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Assad adopts Trump's 'fake-news' defence to dismiss war-crimes accusations Open in fullscreen

Karim Traboulsi

Assad adopts Trump's 'fake-news' defence to dismiss war-crimes accusations

Assad has claimed photos and footage of atrocities in Syria are staged [Getty]

Date of publication: 13 February, 2017

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How Assad insults the intelligence of his audience, but also his own.

In one episode of cherished British comedy show The Blackadder, Baldrick, a man "less intelligent than a turnip" ingeniously played by Sir Tony Robinson, is instructed by the eponymous lead Blackadder (Rowan Atkinson) to "deny everything" while standing as a witness in the latter's trial.

The crime was eating a military homing pigeon for tea.

Baldrick hilariously literally denies everything while being questioned by the judge, including his own identity.

Watching Bashar al-Assad's interviews one can't but help notice the similarities, albeit the effect is shock and outrage rather than amusement.

Like Baldrick, Assad literally denies everything thrown at him, insulting both his, the interviewer's, the audience's and most importantly, his people's intelligence.

In an infamous interview with the BBC two years ago exactly today, Assad denied the existence of the notorious but well-documented barrel bombs with his signature facetious laugh.

"I know about the army. They use bullets, missiles and bombs. I haven't heard of the army using barrels, or maybe, cooking pots," he said at the time.

Jeremy Bowen, the interviewer, later wrote: "It was a flippant response; the mention of cooking pots was either callousness, an awkward attempt at humour, or a sign that ...Assad has become so disconnected from what is happening that he feels overwhelmed."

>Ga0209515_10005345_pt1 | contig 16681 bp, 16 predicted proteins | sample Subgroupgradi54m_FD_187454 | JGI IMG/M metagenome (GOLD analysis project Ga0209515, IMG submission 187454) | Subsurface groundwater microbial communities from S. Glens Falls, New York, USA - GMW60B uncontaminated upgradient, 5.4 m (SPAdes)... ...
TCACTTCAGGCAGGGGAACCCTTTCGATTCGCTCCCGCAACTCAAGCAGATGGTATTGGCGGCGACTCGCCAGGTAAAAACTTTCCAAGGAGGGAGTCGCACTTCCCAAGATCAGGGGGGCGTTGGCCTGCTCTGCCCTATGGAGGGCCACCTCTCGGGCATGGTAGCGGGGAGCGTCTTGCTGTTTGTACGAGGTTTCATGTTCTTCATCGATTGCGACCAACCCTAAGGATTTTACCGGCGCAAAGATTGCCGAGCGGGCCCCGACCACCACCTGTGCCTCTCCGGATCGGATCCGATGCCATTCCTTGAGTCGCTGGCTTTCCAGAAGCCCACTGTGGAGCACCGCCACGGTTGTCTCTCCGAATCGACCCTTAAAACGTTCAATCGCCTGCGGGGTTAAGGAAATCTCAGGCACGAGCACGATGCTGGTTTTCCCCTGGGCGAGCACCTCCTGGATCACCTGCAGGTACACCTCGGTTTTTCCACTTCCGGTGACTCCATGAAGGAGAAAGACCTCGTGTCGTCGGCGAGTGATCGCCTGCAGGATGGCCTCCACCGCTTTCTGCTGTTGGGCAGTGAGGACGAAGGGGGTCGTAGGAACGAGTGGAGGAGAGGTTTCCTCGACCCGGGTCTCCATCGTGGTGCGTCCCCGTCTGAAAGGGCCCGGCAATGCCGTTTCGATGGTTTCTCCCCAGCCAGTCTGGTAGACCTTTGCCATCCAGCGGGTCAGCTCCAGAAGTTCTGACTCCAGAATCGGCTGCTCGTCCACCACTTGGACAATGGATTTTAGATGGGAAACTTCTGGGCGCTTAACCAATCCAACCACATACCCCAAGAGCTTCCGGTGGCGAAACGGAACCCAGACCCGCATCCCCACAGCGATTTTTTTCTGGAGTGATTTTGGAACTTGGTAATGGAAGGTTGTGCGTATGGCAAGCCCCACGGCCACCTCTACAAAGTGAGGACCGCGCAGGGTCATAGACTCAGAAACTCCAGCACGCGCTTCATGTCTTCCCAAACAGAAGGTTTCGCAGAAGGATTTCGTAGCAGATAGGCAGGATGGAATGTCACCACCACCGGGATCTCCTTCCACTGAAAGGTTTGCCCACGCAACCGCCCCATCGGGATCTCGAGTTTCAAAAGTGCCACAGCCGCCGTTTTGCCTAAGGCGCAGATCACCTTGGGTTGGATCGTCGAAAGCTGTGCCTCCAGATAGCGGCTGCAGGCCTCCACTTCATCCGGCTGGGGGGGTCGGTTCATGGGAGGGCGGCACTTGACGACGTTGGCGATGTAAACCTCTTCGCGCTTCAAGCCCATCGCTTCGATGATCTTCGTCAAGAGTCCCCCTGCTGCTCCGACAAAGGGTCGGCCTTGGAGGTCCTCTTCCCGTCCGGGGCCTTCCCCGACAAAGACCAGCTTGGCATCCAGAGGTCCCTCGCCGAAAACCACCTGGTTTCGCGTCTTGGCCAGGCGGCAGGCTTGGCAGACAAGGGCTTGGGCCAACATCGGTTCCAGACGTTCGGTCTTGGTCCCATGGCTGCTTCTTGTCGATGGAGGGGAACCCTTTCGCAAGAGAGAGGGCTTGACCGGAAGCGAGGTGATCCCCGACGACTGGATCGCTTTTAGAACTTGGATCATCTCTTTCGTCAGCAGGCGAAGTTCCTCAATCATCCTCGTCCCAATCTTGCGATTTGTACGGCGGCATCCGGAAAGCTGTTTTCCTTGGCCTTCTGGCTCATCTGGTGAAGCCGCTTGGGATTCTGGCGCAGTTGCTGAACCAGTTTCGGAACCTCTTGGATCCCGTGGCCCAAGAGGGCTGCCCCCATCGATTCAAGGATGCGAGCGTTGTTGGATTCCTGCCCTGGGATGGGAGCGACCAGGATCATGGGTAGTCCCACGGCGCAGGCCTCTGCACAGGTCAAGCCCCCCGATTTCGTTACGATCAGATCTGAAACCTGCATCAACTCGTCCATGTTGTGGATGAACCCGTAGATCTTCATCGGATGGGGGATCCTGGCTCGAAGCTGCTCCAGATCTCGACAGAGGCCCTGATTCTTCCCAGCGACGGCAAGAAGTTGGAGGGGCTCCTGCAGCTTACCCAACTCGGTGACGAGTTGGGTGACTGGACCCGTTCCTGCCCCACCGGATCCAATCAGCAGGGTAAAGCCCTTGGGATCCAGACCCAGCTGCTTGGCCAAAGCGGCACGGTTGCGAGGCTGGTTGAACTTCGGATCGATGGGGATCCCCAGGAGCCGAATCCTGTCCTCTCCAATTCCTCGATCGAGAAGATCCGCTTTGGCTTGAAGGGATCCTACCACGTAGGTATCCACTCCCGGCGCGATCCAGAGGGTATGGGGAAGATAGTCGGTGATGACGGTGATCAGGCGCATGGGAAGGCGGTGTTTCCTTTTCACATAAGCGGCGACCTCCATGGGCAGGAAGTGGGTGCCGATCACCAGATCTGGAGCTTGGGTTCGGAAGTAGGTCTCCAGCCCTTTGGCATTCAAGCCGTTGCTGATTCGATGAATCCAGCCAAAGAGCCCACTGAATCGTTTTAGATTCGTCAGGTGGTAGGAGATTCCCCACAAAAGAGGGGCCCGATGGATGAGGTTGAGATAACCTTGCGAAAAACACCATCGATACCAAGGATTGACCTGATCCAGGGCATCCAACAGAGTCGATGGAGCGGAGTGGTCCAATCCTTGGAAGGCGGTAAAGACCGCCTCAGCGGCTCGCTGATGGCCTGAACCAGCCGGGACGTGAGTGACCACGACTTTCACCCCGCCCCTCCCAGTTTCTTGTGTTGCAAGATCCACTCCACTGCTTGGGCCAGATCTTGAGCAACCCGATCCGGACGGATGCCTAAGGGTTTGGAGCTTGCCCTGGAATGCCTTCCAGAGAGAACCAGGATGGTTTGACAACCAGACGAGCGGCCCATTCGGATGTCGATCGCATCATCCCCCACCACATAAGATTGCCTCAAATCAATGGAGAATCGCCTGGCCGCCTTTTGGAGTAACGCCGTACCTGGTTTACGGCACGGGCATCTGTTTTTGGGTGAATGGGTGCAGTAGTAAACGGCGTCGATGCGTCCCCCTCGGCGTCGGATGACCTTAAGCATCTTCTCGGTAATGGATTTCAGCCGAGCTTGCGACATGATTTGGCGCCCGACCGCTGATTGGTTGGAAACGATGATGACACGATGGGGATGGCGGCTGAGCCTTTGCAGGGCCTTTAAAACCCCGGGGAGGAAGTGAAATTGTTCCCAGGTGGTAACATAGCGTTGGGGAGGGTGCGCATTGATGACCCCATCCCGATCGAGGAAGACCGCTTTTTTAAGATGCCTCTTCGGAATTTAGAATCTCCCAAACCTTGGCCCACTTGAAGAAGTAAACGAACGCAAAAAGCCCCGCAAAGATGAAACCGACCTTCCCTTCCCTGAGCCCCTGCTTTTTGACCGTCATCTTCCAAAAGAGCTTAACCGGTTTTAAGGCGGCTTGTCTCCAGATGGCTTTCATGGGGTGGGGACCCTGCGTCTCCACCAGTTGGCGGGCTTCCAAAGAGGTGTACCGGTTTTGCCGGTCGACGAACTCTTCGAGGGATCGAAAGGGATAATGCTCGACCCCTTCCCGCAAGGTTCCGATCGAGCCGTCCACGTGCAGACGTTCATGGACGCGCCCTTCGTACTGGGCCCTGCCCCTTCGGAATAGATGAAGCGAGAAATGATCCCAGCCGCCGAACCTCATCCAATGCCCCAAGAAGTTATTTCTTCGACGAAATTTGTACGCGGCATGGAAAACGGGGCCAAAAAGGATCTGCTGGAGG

"We are living in a fake news era"
--Bashar al-Assad, Syria's dictator

Going the Con-way

In a recent interview with Yahoo News, Assad did not deviate from that script, dismissing well-substantiated reports of the targeting of hospitals by his and Russian forces raised by the interviewer, veteran American journalist Michael Isikoff.

[Click to enlarge]

But when Isikoff confronted Assad on the reported mass summary executions at the notorious Sadnaya prison, documented by Amnesty International, the Syrian dictator not only flat-out denied them, he also threw the term 'fake news' at him.

“You can forge anything these days,” Assad said when asked about the Amnesty International report estimating that between 5,000 and 13,000 prisoners were killed in a “calculated campaign of extrajudicial execution” at the military prison outside of Damascus between 2011 and December 2015. “We are living in a fake news era.”

Bashar al-Assad was not just cynically capitalising on Donald Trump's tactic of denying estabished facts that inconvience him by calling them 'fake news', in an allusion to the widespread fabrication of information by dubious media outlets including those that supported and propelled him. He was also using a deflection technique his own regime has long mastered, well before Kellyanne Conway (Trump's Bouthaina Shaaban?) and her alternative facts.

Indeed, when Isikoff pressed him on the Cesar affair, which saw thousands of pictures smuggled from Syrian prisons showing the bodies of detainees who died under torture, Assad suggested the pictures could have been 'photoshopped' or, echoing a claim long peddled by regime supporters, hinted that they could have been staged by Qatar, a country that backs the rebels.

Isikoff said the pictures had been authenticated by the FBI crime lab, to which Assad replied: "that means nothing".

Worth mentioning that in the same interview, Assad suggested there were many terrorists hiding among Syrian refugees, reinforcing the case of Islamophobic far-right groups in Europe, and the claims of Donald Trump himself.


Karim Traboulsi is an editor, writer and translator for The New Arab. Join the conversation on Twitter @kareemios

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